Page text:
Acclaimed singer-songwriter Beth Orton has spent the week addressing this issue in Manchester, working with 13 aspiring musicians at the city’s Band on the Wall venue on a programme designed to combat the challenges that women face in the industry.
Orton says the scale of the problem is shown by the fact few women came forward at previous events, something she calls “a shame” and which she puts down to “an issue with how [women] view ourselves”.
“That is a direct effect of our upbringing and culture, an ingrained sense of being on the back foot [or] lacking in something,” she says.
The event was inspired by a Performing Rights Society statistic that showed only 14% of its members were female and organiser Brighter Sound’s own experience of one in four applicants to their music residencies being women.
Their head of programmes Kate Lowes says there is a “huge gender gap” in the music industry, “particularly if you look outside the charts”.
For US singer-songwriter and BBC 6 Music DJ Jesca Hoop, women do not engage with the industry as much as men because of the issues they face when they do.
“A woman is sexualised in a way that a man isn’t,” she says. “A woman has to decide if she is going to exploit her sex or not. If she does, what are the consequences?”
“Also, women are not allowed to age and a woman has to decide if she is going to be able to face aging in public view.
“And then, unlike a man, she is never simply and gloriously a musician. She is ‘a female guitar player’ or ‘a female drummer’. Her gender precedes her.”
The issue of image is one which rankles with many female performers. Rachel Unthank, who fronts BBC Radio 2 Folk Award winners The Unthanks with her sister Becky, says the pair have had to deal with ignorant presumptions throughout their career.
She says when they signed with EMI, “we had comments on social media about how [the label] had styled us in floaty frocks and high heels”.
“It was presumed that our sense of fashion and occasion must have been forced upon us by men or by the industry.
“If we had have been male, I doubt that we would have been subject to such speculation.”
Adrian McNally is married to Rachel Unthank and is a member of her band and their producer.
He says he is “frequently perceived as having some sort of Machiavellian dominance over Rachel and Becky”, which he sees as “people implying that they are either suppressed or stupid”.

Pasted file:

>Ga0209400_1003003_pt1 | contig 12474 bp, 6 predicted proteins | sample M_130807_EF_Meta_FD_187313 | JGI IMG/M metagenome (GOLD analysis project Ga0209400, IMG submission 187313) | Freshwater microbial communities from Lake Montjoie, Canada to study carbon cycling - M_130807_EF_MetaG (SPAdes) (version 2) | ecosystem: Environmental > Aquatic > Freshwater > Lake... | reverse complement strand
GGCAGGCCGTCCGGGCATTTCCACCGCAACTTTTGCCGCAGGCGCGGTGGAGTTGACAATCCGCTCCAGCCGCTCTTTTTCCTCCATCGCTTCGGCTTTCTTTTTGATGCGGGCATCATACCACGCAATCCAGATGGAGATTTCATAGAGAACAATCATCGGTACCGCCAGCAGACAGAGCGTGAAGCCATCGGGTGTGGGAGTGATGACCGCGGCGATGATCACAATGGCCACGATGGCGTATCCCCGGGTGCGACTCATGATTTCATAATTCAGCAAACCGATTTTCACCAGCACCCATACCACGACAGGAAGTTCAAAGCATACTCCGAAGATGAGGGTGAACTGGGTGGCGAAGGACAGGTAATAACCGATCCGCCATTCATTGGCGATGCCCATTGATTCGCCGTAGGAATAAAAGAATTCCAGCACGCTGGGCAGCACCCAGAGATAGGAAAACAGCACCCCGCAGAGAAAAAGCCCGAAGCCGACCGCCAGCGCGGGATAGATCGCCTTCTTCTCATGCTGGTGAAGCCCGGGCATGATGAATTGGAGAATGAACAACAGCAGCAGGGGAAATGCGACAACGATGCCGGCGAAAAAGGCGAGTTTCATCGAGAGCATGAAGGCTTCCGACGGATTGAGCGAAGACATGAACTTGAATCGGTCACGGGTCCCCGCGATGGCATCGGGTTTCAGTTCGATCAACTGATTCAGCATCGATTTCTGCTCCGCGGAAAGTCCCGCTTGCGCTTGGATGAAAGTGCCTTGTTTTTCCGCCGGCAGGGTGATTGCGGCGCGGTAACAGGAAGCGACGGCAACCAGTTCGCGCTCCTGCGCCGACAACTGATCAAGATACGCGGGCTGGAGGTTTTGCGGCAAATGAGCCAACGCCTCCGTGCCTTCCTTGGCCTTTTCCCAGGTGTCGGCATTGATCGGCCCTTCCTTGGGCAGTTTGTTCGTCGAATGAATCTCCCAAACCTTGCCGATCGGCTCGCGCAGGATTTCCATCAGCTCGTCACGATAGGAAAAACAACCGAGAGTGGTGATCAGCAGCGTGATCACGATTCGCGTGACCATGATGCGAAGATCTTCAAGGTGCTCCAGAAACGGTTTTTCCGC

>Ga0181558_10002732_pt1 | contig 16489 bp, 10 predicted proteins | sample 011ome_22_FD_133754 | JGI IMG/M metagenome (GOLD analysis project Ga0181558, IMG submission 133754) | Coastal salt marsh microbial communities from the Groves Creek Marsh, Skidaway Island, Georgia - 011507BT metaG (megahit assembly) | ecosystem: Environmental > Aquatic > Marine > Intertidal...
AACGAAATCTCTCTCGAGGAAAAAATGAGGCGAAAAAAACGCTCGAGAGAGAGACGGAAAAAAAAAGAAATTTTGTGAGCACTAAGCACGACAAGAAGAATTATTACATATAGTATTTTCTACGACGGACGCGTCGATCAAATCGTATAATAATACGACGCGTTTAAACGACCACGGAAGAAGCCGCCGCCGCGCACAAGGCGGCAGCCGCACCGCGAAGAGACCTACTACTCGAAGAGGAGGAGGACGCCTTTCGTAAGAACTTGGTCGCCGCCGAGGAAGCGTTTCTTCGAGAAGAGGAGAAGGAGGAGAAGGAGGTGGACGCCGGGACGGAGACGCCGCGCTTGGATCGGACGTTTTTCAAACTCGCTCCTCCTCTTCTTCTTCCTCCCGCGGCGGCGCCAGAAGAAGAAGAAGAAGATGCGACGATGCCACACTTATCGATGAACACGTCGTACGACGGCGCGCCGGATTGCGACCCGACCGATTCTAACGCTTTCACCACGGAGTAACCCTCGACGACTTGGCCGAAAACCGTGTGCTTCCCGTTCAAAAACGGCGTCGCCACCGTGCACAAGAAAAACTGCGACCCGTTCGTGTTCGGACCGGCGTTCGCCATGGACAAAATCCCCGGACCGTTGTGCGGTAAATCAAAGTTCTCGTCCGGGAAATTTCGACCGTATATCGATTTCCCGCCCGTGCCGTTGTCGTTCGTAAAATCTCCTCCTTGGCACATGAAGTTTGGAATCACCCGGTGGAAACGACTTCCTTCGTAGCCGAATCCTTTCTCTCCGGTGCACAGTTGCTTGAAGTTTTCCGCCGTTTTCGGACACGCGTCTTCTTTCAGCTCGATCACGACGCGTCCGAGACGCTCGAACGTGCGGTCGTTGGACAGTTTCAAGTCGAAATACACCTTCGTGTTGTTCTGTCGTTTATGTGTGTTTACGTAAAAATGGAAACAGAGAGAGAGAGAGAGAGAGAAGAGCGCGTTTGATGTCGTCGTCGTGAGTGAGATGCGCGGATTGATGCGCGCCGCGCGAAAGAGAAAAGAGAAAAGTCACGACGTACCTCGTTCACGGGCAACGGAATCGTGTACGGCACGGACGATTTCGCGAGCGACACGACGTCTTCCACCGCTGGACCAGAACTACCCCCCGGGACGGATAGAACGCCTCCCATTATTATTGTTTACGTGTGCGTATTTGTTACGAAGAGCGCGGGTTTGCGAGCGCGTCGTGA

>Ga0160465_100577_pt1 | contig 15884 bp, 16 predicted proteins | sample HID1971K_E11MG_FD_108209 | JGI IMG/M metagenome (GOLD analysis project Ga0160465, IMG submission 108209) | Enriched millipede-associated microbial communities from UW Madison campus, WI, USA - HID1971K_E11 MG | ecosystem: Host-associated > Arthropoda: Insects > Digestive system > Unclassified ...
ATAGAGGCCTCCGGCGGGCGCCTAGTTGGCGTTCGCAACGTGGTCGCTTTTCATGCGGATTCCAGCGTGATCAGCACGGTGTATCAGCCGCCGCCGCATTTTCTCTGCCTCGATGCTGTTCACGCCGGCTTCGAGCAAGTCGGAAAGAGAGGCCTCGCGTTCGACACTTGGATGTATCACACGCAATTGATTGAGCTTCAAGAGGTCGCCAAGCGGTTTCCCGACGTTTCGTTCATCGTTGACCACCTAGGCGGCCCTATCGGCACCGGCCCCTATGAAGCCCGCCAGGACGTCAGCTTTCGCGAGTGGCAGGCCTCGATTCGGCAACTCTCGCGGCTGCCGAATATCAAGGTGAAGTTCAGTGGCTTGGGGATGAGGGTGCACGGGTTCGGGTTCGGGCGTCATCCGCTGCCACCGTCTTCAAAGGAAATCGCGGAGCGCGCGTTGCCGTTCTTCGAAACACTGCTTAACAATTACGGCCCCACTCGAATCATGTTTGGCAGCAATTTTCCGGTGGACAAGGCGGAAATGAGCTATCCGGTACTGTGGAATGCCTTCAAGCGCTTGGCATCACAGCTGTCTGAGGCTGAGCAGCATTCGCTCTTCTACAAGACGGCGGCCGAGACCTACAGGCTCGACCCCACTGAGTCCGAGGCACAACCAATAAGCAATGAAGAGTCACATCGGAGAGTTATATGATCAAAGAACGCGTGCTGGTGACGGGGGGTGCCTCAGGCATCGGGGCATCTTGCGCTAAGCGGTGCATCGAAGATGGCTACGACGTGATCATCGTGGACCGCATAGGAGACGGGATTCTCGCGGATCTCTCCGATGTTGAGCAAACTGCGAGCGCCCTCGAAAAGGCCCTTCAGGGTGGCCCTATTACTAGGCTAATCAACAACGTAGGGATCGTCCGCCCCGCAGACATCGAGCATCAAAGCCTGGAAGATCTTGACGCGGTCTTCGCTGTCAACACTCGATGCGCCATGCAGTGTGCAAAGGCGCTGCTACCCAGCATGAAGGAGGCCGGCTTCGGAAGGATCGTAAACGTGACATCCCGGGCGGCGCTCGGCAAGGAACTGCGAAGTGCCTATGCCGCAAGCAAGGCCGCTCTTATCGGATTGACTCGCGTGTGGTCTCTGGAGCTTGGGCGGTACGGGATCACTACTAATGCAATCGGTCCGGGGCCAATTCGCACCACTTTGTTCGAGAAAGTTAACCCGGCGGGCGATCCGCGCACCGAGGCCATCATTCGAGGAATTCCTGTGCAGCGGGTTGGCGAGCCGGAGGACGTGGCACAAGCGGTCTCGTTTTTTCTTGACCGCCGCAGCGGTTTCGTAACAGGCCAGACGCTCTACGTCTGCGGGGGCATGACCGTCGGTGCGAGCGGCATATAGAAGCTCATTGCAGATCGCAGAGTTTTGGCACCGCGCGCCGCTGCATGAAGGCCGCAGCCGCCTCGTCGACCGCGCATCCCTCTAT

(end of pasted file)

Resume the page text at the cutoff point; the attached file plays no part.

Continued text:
“The suppressed camp assume that without me, they would be free to be the traditional folkies they were brought up as, and the stupid camp assume that all the clever stuff is done by me and they are just the pretty faces at the front.
“It is an extremely offensive but completely regular patriarchal starting point to assume I must be the one in charge.
“If we were all men, there would be no such extreme juxtaposition between me and them.”
The Unthanks are far from alone in facing such scrutiny of their appearance. Double Mercury Award nominee Eliza Carthy says women “are received better professionally if they look a certain way”, something which she finds “infuriating”.
“Certainly, if you are pretty, things come to you easier.
“People like sweet female singers in dresses and I’ve never been that. Being a big shouty woman is never going to be as easy as being a little pretty one, a little whisperer.
“I was reading about myself in a magazine where someone described me as full-figured.
“I just thought ‘well, there you go’, people don’t say that about performers like Antony Hegarty.”
It is not just passing comment on what a performer wears or what size they are that is a problem. There is also the issue, as Hoop put it, of whether a woman “is going to exploit her sex”.
Liverpool trio Stealing Sheep have resolutely refused to do that but band member Rebecca Hawley says a lot of the major success stories in the industry are of women who “have played on their sexuality”.
“This tends to reinforce the ‘sex sells’ ethos… which can be playful and ironic or simply and undeniably sexy,” she says.
“It’s difficult to decipher whether they are subject to some kind of exploitation or are liberating their own free will and displaying anarchical messages, but whichever, it can stimulate a negative ideology [and] lead to the objectification of the female artist.”
Being expected to be “massively over-sexualised” is one of the chief issues that Josephine Oniyama, who has been working with Orton at the Manchester residency, says the industry has to deal with.
“Sometimes it seems like every women has to do a semi-nude video or photo shoot before anyone pays attention.
“Of course there are exceptions, Adele being the most obvious example, but the media tends to point out that they are just that – exceptions.
“Wouldn’t if be nice if we were all allowed to leave our clothes on and be the rule rather than the exception?”
That wish highlights another problem – that of women, however they are involved in the industry, being seen as an unexpected inclusion.
That perception is leant weight by a problem Hoop also identifies, that for a female performer, “her gender precedes her” and she is continually defined by it.
“This kind of otherness only strengthens the myth of women as out-of-place, as anomalies within music practice, as performers not creators,” says Becca Williams, who has also been working with Orton.
“I’ve lost track of the amount of times I’m described as a ‘female’ singer-songwriter’ – why not just a singer-songwriter?
“And if you find a band made up of female musicians, they’re an ‘all-girl’ band.”
Beth Orton’s Brighter Sound residency at Band on the Wall culminates with a show at the venue on Friday 20 February.